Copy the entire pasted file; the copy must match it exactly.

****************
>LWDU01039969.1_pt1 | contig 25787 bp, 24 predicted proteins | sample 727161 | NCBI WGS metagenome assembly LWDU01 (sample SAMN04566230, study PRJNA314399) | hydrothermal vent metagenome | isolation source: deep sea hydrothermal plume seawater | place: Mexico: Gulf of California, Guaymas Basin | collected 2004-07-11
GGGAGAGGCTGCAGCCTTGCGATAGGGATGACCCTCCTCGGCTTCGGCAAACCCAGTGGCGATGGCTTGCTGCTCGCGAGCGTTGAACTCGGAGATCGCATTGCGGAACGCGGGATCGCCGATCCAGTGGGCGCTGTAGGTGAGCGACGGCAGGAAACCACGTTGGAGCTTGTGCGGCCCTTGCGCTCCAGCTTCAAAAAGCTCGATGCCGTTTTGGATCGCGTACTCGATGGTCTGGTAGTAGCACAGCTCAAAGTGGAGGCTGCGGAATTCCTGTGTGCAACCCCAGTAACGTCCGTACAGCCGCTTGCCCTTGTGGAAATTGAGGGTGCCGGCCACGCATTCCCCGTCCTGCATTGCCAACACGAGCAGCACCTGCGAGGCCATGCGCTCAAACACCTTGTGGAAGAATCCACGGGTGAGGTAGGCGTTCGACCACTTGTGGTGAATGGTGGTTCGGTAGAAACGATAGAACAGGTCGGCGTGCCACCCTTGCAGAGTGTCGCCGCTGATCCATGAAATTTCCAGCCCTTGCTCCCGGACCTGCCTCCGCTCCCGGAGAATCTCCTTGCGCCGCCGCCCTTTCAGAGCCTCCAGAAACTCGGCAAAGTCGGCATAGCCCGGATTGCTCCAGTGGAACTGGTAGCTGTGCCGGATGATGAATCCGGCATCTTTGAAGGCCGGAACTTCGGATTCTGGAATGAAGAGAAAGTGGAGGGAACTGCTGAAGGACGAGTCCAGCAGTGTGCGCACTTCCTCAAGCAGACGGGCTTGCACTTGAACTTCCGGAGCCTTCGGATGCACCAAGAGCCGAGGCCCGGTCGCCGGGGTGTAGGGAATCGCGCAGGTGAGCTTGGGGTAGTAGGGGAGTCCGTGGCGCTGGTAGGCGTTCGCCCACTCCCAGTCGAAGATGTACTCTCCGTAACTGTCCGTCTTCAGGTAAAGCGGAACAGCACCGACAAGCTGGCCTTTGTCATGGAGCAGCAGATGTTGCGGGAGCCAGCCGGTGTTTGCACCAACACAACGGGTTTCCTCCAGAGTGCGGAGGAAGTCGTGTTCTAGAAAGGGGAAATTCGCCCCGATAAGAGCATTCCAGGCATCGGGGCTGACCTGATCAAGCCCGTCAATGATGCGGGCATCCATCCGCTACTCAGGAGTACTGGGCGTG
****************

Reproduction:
>LWDU01039969.1_pt1 | contig 25787 bp, 24 predicted proteins | sample 727161 | NCBI WGS metagenome assembly LWDU01 (sample SAMN04566230, study PRJNA314399) | hydrothermal vent metagenome | isolation source: deep sea hydrothermal plume seawater | place: Mexico: Gulf of California, Guaymas Basin | collected 2004-07-11
GGGAGAGGCTGCAGCCTTGCGATAGGGATGACCCTCCTCGGCTTCGGCAAACCCAGTGGCGATGGCTTGCTGCTCGCGAGCGTTGAACTCGGAGATCGCATTGCGGAACGCGGGATCGCCGATCCAGTGGGCGCTGTAGGTGAGCGACGGCAGGAAACCACGTTGGAGCTTGTGCGGCCCTTGCGCTCCAGCTTCAAAAAGCTCGATGCCGTTTTGGATCGCGTACTCGATGGTCTGGTAGTAGCACAGCTCAAAGTGGAGGCTGCGGAATTCCTGTGTGCAACCCCAGTAACGTCCGTACAGCCGCTTGCCCTTGTGGAAATTGAGGGTGCCGGCCACGCATTCCCCGTCCTGCATTGCCAACACGAGCAGCACCTGCGAGGCCATGCGCTCAAACACCTTGTGGAAGAATCCACGGGTGAGGTAGGCGTTCGACCACTTGTGGTGAATGGTGGTTCGGTAGAAACGATAGAACAGGTCGGCGTGCCACCCTTGCAGAGTGTCGCCGCTGATCCATGAAATTTCCAGCCCTTGCTCCCGGACCTGCCTCCGCTCCCGGAGAATCTCCTTGCGCCGCCGCCCTTTCAGAGCCTCCAGAAACTCGGCAAAGTCGGCATAGCCCGGATTGCTCCAGTGGAACTGGTAGCTGTGCCGGATGATGAATCCGGCATCTTTGAAGGCCGGAACTTCGGATTCTGGAATGAAGAGAAAGTGGAGGGAACTGCTGAAGGACGAGTCCAGCAGTGTGCGCACTTCCTCAAGCAGACGGGCTTGCACTTGAACTTCCGGAGCCTTCGGATGCACCAAGAGCCGAGGCCCGGTCGCCGGGGTGTAGGGAATCGCGCAGGTGAGCTTGGGGTAGTAGGGGAGTCCGTGGCGCTGGTAGGCGTTCGCCCACTCCCAGTCGAAGATGTACTCTCCGTAACTGTCCGTCTTCAGGTAAAGCGGAACAGCACCGACAAGCTGGCCTTTGTCATGGAGCAGCAGATGTTGCGGGAGCCAGCCGGTGTTTGCACCAACACAACGGGTTTCCTCCAGAGTGCGGAGGAAGTCGTGTTCTAGAAAGGGGAAATTCGCCCCGATAAGAGCATTCCAGGCATCGGGGCTGACCTGATCAAGCCCGTCAATGATGCGGGCATCCATCCGCTACTCAGGAGTACTGGGCGTG